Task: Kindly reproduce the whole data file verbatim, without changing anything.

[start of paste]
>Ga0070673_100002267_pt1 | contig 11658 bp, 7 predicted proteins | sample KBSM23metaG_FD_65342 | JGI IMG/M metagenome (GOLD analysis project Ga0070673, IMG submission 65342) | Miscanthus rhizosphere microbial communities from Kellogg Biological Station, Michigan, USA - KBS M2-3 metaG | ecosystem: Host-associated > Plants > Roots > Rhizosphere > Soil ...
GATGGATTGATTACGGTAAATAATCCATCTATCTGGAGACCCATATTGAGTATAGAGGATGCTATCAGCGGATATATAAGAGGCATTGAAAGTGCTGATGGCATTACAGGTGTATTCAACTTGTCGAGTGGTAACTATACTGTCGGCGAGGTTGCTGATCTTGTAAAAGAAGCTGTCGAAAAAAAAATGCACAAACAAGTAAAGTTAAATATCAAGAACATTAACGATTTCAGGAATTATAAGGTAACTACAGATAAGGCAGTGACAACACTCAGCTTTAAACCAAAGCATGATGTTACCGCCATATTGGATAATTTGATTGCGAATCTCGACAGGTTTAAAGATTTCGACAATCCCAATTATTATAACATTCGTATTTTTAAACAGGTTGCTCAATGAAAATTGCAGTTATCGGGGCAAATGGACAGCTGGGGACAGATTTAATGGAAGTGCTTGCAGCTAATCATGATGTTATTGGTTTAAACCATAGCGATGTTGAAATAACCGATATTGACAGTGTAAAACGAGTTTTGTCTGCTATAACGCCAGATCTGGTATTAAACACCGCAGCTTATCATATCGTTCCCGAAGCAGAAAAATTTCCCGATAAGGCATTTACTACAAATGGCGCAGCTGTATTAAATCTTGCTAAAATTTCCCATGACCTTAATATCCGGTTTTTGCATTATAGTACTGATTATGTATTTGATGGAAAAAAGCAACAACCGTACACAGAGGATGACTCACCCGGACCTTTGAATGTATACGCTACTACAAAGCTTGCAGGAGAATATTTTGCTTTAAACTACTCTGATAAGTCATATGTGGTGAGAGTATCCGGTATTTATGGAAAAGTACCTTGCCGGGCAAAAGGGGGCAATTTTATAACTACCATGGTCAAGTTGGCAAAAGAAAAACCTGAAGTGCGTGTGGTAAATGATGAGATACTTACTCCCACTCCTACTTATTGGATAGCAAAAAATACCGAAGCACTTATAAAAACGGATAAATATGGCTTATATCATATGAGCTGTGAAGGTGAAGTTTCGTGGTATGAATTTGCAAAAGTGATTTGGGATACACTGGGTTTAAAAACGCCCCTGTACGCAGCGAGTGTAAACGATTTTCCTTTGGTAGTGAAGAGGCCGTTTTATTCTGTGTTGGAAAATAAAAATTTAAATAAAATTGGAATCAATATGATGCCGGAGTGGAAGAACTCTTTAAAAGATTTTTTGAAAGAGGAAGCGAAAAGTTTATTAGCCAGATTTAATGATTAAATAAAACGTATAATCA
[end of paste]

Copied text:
>Ga0070673_100002267_pt1 | contig 11658 bp, 7 predicted proteins | sample KBSM23metaG_FD_65342 | JGI IMG/M metagenome (GOLD analysis project Ga0070673, IMG submission 65342) | Miscanthus rhizosphere microbial communities from Kellogg Biological Station, Michigan, USA - KBS M2-3 metaG | ecosystem: Host-associated > Plants > Roots > Rhizosphere > Soil ...
GATGGATTGATTACGGTAAATAATCCATCTATCTGGAGACCCATATTGAGTATAGAGGATGCTATCAGCGGATATATAAGAGGCATTGAAAGTGCTGATGGCATTACAGGTGTATTCAACTTGTCGAGTGGTAACTATACTGTCGGCGAGGTTGCTGATCTTGTAAAAGAAGCTGTCGAAAAAAAAATGCACAAACAAGTAAAGTTAAATATCAAGAACATTAACGATTTCAGGAATTATAAGGTAACTACAGATAAGGCAGTGACAACACTCAGCTTTAAACCAAAGCATGATGTTACCGCCATATTGGATAATTTGATTGCGAATCTCGACAGGTTTAAAGATTTCGACAATCCCAATTATTATAACATTCGTATTTTTAAACAGGTTGCTCAATGAAAATTGCAGTTATCGGGGCAAATGGACAGCTGGGGACAGATTTAATGGAAGTGCTTGCAGCTAATCATGATGTTATTGGTTTAAACCATAGCGATGTTGAAATAACCGATATTGACAGTGTAAAACGAGTTTTGTCTGCTATAACGCCAGATCTGGTATTAAACACCGCAGCTTATCATATCGTTCCCGAAGCAGAAAAATTTCCCGATAAGGCATTTACTACAAATGGCGCAGCTGTATTAAATCTTGCTAAAATTTCCCATGACCTTAATATCCGGTTTTTGCATTATAGTACTGATTATGTATTTGATGGAAAAAAGCAACAACCGTACACAGAGGATGACTCACCCGGACCTTTGAATGTATACGCTACTACAAAGCTTGCAGGAGAATATTTTGCTTTAAACTACTCTGATAAGTCATATGTGGTGAGAGTATCCGGTATTTATGGAAAAGTACCTTGCCGGGCAAAAGGGGGCAATTTTATAACTACCATGGTCAAGTTGGCAAAAGAAAAACCTGAAGTGCGTGTGGTAAATGATGAGATACTTACTCCCACTCCTACTTATTGGATAGCAAAAAATACCGAAGCACTTATAAAAACGGATAAATATGGCTTATATCATATGAGCTGTGAAGGTGAAGTTTCGTGGTATGAATTTGCAAAAGTGATTTGGGATACACTGGGTTTAAAAACGCCCCTGTACGCAGCGAGTGTAAACGATTTTCCTTTGGTAGTGAAGAGGCCGTTTTATTCTGTGTTGGAAAATAAAAATTTAAATAAAATTGGAATCAATATGATGCCGGAGTGGAAGAACTCTTTAAAAGATTTTTTGAAAGAGGAAGCGAAAAGTTTATTAGCCAGATTTAATGATTAAATAAAACGTATAATCA